My Dying Bride – Feel The Misery Review

my dying bride feel the miseryMy Dying Bride has always been a band that consistently puts out high-quality releases and their latest opus could just be their greatest album to date. Feel The Misery is a very melancholy and emotionally-driven album, with the title being an especially apt choosing because you really can feel the gloom and misery being emitted from the tracks – which is arguably exactly what you want from a doom release.

The masterful use of ethereal and sorrowful melodies alongside crushingly heavy instrumentation adds so much more body and substance to the music and engages you as a listener a lot more. It makes for a wholly immersive listen that will grip you from start to finish. The title track, Feel The Misery, is perhaps one of the best examples of this. The clean vocals at the start are simplistic but very effective as they swiftly worm their way into your head which results in them having a bigger impact when the line is repeated with the full band behind them. Additionally, the violin on this one is especially well-delivered, linking up each section of the song seamlessly with the last.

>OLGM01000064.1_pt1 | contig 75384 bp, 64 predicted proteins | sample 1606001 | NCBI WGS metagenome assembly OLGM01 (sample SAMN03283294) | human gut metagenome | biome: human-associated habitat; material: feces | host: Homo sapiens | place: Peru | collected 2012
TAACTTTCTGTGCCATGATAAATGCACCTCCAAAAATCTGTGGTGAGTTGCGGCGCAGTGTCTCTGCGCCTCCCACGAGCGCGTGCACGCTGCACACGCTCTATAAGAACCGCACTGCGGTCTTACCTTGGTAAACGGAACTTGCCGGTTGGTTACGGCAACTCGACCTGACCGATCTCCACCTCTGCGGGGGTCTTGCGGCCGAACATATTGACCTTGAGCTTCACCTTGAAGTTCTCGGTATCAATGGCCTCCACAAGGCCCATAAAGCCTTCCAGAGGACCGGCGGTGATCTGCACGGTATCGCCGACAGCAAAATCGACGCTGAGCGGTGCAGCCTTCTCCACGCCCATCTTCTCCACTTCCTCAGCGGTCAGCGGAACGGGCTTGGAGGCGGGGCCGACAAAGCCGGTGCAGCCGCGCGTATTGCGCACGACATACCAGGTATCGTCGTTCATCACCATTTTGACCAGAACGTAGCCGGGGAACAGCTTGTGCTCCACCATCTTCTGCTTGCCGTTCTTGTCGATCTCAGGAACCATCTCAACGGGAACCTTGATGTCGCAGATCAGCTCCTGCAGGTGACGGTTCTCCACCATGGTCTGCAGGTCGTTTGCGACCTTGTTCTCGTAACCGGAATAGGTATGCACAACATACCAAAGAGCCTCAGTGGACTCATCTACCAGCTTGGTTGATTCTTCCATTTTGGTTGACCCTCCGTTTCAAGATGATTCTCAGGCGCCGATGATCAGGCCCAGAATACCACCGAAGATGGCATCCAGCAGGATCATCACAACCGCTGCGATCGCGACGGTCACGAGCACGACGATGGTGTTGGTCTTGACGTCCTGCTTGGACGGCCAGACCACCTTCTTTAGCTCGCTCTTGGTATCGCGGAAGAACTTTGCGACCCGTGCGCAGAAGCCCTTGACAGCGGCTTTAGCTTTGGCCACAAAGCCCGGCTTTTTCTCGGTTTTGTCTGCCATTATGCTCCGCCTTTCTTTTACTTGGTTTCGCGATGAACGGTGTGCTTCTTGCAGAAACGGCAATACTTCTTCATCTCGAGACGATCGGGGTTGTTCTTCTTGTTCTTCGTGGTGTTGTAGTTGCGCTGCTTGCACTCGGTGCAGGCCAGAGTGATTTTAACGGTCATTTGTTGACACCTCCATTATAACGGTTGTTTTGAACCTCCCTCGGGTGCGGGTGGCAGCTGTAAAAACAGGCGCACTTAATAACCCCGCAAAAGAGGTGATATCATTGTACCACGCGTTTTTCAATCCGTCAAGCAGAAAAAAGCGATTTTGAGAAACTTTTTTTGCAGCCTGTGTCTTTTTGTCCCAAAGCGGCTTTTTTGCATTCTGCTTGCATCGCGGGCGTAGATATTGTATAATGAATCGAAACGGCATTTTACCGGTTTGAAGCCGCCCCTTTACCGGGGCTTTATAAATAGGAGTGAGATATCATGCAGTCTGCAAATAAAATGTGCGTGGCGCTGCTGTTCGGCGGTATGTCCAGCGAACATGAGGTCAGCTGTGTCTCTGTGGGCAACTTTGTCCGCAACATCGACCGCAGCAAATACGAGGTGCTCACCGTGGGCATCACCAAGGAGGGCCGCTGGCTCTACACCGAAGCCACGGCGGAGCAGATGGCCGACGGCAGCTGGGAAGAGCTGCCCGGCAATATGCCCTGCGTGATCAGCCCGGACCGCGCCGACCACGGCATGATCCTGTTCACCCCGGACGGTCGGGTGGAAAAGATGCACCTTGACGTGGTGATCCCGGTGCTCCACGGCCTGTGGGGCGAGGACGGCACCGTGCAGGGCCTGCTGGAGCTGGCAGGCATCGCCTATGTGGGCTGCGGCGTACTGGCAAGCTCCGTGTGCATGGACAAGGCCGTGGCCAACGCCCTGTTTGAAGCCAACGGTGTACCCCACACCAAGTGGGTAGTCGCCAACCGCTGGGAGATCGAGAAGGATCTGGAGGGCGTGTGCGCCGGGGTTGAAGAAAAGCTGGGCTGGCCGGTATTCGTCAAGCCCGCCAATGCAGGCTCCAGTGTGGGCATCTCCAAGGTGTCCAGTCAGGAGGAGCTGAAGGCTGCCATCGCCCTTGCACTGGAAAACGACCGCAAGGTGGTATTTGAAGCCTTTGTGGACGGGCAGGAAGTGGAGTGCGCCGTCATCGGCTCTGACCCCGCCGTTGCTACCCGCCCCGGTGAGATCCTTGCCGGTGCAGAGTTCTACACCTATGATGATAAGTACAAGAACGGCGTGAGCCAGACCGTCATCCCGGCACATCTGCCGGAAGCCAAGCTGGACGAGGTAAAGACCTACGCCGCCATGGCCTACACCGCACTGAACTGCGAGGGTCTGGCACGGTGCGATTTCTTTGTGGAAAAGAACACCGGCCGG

There’s plenty of other fantastic inclusions to be contending with too, with songs such as My Father Left Forever, which is a previously revealed track from Feel The Misery, and I Almost Loved You is a particularly impactful listen. This is a track that sees My Dying Bride break away from the norm somewhat with a completely melodic and stripped-back piece that showcases a gentler side whilst not losing any of the emotiveness and darkness that the band is so good at creating.

If you’re looking for one of the essential albums of 2015 then look no further than here. Feel The Misery will remain in your subconscious for long after you’ve finished listening to it, getting under your skin and worming its way into your head before you know it. This is not an album that you’ll only be able to listen to once – this is something you’ll want to return to time and time again.

10/10

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About Natalie Humphries 1819 Articles
Soundscape's editor, who is particularly fond of doom, black metal and folk (but will give anything a chance). Likes to travel to see bands abroad when she can. Contact: nathumphries@soundscapemagazine.com or @acidnat on twitter.

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